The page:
The recipient in this instance could be an individual, 18 years of age or over, who has the day-to-day care and responsibility for the minor. The recipient could also be an individual who works for or in an organisation and has day-to-day care for the minor. The proposed amendment produces the outcome that is most likely to result in the person who receives the notice about the minor also acting on it.

This is preferable to sending a notice to, say, a parent who is estranged from the minor or who is not present in Australia and who may not be willing or able to act in the interests of the minor. In the event that no-one with care and responsibility for the minor can be clearly identified, it will still be possible to send the notification directly to the minor.

The second set of amendments relates to substantial compliance with the required contents of a notification document. Strict compliance with arguably insignificant details regarding the content of notification required by the courts has caused the department to concede or lose a number of court cases on minor technicalities. The VEAN case, as previously mentioned, is an example and there are other similar cases. In SZKGF v Minister for Immigration and Citizenship [2008] FCAFC 84 a question arose from the inclusion of an incorrect postcode on two letters sent to a visa applicant by the Refugee Review Tribunal which were received and acted on by the visa applicant. The tribunal affirmed the delegate’s decision to refuse the protection visa, considering that there had been no practical injustice and the applicant had lost no opportunity to advance his case. There were also cogent reasons for concluding that a postcode is not part of an address and therefore the use of the incorrect postcode did not result in noncompliance with the relevant section in the act.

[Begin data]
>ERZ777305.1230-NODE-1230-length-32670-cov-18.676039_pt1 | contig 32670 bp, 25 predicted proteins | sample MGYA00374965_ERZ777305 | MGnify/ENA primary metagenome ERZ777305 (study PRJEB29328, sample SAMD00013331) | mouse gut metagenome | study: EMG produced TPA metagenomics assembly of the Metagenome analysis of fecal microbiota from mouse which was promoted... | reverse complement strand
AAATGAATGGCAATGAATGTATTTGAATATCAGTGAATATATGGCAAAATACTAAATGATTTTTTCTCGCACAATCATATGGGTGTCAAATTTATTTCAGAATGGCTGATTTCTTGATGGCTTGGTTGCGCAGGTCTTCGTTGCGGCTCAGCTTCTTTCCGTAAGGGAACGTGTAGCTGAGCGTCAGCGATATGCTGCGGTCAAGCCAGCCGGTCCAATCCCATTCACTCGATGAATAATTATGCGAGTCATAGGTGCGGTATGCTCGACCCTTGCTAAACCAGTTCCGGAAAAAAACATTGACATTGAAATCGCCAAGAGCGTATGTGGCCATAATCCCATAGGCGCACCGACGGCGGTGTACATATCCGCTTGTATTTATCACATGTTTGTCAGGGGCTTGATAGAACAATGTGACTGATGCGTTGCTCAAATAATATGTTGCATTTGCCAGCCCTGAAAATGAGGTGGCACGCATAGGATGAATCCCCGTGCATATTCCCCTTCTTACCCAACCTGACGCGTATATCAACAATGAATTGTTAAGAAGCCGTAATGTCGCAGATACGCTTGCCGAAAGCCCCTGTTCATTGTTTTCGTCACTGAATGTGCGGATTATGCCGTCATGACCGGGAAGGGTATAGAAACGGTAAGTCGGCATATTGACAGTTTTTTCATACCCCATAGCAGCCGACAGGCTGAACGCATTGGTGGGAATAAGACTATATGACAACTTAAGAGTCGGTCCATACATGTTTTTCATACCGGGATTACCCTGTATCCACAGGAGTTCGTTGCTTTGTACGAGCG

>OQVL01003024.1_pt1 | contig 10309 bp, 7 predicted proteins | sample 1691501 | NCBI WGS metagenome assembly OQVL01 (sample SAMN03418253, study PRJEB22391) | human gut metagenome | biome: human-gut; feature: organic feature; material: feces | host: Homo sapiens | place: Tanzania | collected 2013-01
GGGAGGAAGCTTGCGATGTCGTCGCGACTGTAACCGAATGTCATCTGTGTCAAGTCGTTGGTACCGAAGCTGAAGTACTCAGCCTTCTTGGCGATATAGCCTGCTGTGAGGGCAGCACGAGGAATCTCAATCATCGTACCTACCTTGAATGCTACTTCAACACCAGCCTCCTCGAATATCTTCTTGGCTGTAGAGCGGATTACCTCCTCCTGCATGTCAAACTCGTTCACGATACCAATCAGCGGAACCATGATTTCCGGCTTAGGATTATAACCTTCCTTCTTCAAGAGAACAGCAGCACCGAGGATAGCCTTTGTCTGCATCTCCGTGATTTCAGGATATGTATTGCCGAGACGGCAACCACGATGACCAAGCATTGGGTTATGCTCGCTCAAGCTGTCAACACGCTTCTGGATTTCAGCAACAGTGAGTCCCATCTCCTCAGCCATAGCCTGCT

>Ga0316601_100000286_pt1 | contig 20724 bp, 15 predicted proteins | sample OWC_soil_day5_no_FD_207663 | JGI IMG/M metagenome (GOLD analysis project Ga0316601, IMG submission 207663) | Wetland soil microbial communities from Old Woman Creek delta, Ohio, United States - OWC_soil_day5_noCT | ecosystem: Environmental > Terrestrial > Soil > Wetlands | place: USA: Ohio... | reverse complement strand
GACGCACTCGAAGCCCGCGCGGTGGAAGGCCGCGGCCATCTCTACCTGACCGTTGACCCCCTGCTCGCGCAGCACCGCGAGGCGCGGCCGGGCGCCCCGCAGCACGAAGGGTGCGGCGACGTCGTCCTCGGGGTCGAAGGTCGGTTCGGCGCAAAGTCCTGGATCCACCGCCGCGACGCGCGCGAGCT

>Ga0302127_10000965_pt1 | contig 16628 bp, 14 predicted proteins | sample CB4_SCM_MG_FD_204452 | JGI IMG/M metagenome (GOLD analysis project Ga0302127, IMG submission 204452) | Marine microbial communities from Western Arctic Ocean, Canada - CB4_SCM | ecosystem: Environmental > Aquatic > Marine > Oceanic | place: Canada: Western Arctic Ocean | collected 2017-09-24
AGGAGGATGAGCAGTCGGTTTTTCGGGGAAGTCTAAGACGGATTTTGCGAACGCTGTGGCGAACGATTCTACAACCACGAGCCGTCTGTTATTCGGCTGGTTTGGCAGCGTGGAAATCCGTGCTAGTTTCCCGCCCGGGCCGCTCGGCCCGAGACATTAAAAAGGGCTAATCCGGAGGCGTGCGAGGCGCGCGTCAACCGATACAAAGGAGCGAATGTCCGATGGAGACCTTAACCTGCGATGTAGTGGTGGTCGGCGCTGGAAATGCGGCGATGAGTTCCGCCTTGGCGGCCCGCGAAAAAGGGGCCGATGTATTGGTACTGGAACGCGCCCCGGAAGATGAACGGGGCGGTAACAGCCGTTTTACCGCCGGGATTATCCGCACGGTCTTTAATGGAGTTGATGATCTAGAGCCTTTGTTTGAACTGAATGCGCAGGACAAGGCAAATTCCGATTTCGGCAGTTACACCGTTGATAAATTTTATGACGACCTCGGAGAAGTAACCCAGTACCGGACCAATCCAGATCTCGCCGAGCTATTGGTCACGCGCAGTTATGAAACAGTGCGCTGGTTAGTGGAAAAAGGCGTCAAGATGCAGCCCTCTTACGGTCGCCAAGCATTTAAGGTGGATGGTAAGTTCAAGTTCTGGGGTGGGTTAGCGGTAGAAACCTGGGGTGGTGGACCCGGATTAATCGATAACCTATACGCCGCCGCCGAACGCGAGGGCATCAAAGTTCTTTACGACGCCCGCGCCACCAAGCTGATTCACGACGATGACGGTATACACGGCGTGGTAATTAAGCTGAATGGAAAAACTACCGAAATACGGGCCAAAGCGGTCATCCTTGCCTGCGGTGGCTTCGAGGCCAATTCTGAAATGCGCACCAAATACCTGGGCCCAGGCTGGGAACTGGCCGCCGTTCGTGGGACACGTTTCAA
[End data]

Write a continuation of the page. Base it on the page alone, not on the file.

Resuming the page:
This is a case where the court was satisfied that the oversight could have had no effect upon the tribunal’s decision: no hearing was missed, no invitation to comment left unanswered, no delay caused, no prejudice suffered. The court noted that to set aside the tribunal’s decision and require reconsideration of the applicant’s claims would be to allow the triumph of mere technicality over substance.

While in this instance the case law is of assistance in determining that a minor error, such as an incorrect postcode, may not render notification ineffective, the bill seeks to clarify this issue and put beyond doubt the possibility of further, related, appeals on similar factual scenarios.

This amendment will ensure that substantial compliance with the required content of a notice will be sufficient to effect notification. Minor technical errors in the content of the notice will not render the notification ineffective unless the applicant can show that the error or omission substantially prejudices him or her.

The third set of amendments deal with deemed and actual notification and relate to the methods that the department and the relevant tribunals use when communicating with clients. Currently, the courts require strict compliance with the statutory notification procedures in order to rely on the deemed notification provisions. Where there is an error in the notification procedures, clients may argue that the deemed receipt provisions do not apply, even when there is evidence that they have actually received the correspondence or notice. 

This amendment will provide that where there has been an error in notification such that the deeming provision will not apply, but there is evidence that the client actually received the document—for example, they responded to the notice—then notification will be taken to have occurred in accordance with the deeming provisions or at a later date if the client can show the notice was actually received at that later date.

This will overcome difficulties created through the requirement for strict compliance with technical notification procedures but also ensure clients are treated fairly and reasonably.

In conclusion can I reiterate that these amendments will achieve a notification regime that is simpler, provides greater clarity and consistency, and is sufficiently flexible to respond to individual circumstances. This streamlining of notification requirements will reduce complexity, and deliver more consistent, fair and reasonable outcomes to clients.

I commend the bill to the House.

Debate (on motion by Mr Haase) adjourned.